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Member Profile: Milind Pariwakam

 Milind Pariwakam works in the Central Indian Tiger Landscape (as a part of Wildlife Conservation Trust), with a focus on road ecology, large carnivore population estimation, policy aspects of tiger corridor conservation and various management functions. He is also a member of the IUCN’s Connectivity Conservation Specialist Group (CCWG) and the World Commission on Protected Areas. (Profile by NCCI coordinator Amrita Neelakantan) Why did Milind the youngster decide to dedicate his life to this way of living? When did “the moment” happen? On 8th November, 2003 (which was a long weekend due to Gurunanak Jayanti), I was 29 years old and working for a bank. It was a Saturday and I was alone trekking up in the Kalsubai range and switched on my phone to look at the time and got multiple text messages pushing me for my sales targets that were on track! I decided that you live only once, that I liked nature more than anything else, need to switch career tracks and that day I made a decision to resign from the bank and enroll for higher education in wildlife. One field day/moment that confirmed that you had taken the right path. On 7th January, 2019 when I was walking with Dr. Gary Tabor and we found a tiger pugmark below one of the mitigation structures on NH7. I knew that the ten year campaign to get proper mitigation measures had achieved its preliminary objective.



“Milind is persistent and stubborn with it working in his favour. He remains invested in complicated issues on the ground and just goes ahead to do what is needed! Another thing that is specifically Milind is him being unfazed by social standing or political influence – he is forthright with all. He is indomitable.” ~ Dr. Jagdish Krisnaswamy (mentor)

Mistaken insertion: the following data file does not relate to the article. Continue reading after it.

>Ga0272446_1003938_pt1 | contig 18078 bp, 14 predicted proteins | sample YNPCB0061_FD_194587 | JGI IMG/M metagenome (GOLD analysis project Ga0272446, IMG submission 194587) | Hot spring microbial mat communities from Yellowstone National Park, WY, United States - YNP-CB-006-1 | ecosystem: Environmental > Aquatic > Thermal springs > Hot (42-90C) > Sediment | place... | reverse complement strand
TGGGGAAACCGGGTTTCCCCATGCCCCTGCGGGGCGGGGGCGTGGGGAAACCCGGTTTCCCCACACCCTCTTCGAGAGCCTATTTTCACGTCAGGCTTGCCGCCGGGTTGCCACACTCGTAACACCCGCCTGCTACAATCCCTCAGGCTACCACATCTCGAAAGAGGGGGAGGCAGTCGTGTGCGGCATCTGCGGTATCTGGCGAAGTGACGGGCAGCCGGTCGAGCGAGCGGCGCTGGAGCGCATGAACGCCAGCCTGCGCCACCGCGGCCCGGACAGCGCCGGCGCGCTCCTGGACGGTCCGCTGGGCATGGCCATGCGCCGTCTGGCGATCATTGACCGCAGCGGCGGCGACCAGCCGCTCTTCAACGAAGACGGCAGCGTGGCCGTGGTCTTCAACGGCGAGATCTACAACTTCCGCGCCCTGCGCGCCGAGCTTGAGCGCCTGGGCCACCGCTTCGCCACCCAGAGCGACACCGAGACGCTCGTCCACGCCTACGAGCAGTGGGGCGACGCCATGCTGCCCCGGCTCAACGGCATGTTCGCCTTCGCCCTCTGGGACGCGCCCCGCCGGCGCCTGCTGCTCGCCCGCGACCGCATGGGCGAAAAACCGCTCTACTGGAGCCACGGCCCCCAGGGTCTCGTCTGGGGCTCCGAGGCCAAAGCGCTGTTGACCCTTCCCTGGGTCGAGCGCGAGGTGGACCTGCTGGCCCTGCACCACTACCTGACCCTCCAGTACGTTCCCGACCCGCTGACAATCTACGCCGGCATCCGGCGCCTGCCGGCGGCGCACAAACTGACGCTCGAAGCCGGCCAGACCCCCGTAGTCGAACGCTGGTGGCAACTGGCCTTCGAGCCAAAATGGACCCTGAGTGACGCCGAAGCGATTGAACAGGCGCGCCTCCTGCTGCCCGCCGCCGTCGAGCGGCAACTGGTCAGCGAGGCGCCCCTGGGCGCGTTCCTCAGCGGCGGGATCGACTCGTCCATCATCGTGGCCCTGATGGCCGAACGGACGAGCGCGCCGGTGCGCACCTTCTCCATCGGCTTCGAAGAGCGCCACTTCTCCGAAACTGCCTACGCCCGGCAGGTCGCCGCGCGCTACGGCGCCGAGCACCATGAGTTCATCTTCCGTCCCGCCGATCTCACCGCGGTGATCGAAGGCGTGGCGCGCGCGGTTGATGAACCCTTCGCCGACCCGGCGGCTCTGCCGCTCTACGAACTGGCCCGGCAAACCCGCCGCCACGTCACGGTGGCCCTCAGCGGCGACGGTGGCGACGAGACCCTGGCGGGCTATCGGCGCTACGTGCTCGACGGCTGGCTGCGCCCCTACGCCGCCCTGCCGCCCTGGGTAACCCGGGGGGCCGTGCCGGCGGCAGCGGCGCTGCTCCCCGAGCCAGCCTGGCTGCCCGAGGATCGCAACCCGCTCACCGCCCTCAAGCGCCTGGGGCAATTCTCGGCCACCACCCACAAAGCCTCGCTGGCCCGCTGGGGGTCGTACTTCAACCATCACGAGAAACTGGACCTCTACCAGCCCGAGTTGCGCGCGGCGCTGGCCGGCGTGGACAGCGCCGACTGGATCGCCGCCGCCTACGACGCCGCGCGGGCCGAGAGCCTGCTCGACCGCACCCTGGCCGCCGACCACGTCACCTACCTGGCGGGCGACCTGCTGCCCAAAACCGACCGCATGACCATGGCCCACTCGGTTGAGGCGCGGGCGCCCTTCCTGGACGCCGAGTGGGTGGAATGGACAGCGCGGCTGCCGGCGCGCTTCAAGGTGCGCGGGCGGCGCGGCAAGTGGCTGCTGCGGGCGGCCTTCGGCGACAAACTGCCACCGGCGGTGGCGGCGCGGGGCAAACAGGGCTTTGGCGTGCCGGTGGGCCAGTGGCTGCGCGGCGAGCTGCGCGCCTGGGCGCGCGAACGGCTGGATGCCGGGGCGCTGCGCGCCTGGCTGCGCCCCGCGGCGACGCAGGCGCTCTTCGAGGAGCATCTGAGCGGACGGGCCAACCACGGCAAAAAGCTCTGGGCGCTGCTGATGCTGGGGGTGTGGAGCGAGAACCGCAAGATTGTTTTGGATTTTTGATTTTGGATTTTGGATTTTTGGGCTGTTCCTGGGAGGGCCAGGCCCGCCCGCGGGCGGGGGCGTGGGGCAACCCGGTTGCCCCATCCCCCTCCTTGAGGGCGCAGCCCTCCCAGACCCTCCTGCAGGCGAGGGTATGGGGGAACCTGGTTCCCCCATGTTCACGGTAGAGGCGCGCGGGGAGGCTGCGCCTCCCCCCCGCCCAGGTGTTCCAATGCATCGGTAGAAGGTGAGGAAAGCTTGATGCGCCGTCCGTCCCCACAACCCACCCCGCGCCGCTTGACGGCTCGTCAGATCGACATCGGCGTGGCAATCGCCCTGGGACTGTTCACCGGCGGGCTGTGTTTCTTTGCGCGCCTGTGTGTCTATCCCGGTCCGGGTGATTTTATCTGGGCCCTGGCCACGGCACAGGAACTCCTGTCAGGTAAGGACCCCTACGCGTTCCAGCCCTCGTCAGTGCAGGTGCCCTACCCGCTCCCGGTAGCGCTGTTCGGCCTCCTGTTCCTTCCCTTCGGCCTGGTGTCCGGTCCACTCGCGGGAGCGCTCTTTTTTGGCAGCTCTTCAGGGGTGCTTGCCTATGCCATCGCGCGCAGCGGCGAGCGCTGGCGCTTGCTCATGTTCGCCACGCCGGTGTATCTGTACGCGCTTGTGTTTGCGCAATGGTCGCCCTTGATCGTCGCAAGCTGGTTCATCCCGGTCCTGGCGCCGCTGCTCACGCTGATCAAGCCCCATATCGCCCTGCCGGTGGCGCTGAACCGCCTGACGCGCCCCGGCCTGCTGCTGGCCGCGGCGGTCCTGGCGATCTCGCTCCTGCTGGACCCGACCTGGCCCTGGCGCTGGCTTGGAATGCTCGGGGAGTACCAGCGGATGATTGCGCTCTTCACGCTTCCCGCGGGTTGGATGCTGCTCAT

One field day/moment that made you doubt it all / caused immense personal struggle (these can be the same but often are not). All of 2015-2016 was a very tough time as I spent all my earnings on the campaign to get mitigation measures on NH7 to save the Kanha Pench Corridor. I had burned through my previous four years savings as well.  I moved into an empty apartment owned by my sister because I could not afford to pay rent. Some scientists involved with the NH7 study were spreading canards that I was hand in glove with the NHAI and had purchased a new apartment with the bribes that I took! The rumours spread about me by people from within the wildlife conservation community caused immense stress and disbelief – I was questioning myself whether I had chosen the right path.  A few words for interested folk who are considering a similar career and life: Encouragement: My advice to youngsters is to follow their heart and not listen to what others say. When I communicated my decision to quit a corporate career and get into wildlife science 99% of the people I spoke advised me not to take the risk (their advice was well meaning). Only 1% of my friends said that I should do what I really wanted. However, youngsters should realize that they need to work very hard and excel at what they are doing. One should realize that a career in wildlife conservation is a rarity and gives you an immense opportunity to make a difference to the planet that we live on. What to expect: Working in the field of wildlife science and conservation is immensely rewarding. The first few years may be tough with lower salaries. However, if you work hard then you can make a decent living though you may never earn enough to match your peers pursuing routine career tracks. Fieldwork is not glamorous. You will almost never have a LandRover and a 600 mm lens and will only sometimes get a decent Forest Rest House to sleep in. Fieldwork means going hungry all day, getting bitten by ticks, leeches and mosquitoes and sleeping wherever you find space. You will find yourself stretched for time and will often end up working all night. I have even endured being repeatedly sprayed by the waste water from train toilets while surveying for wildlife mitigation measures on railway lines passing through wildlife corridors (Life may sometimes feel sh***y, literally). Why it is worth it: In the larger picture, it is immensely rewarding to see the impact of your work. The impacts of your work will outlive you for sure. Words of encouragement and appreciation from people in other walks of life is what keeps you going. It will not matter what difficulties you face. Because you live only once! The little rewards are the places that you visit which you would never have access to as a tourist and those really rare wildlife sightings that only fieldworkers are afforded.

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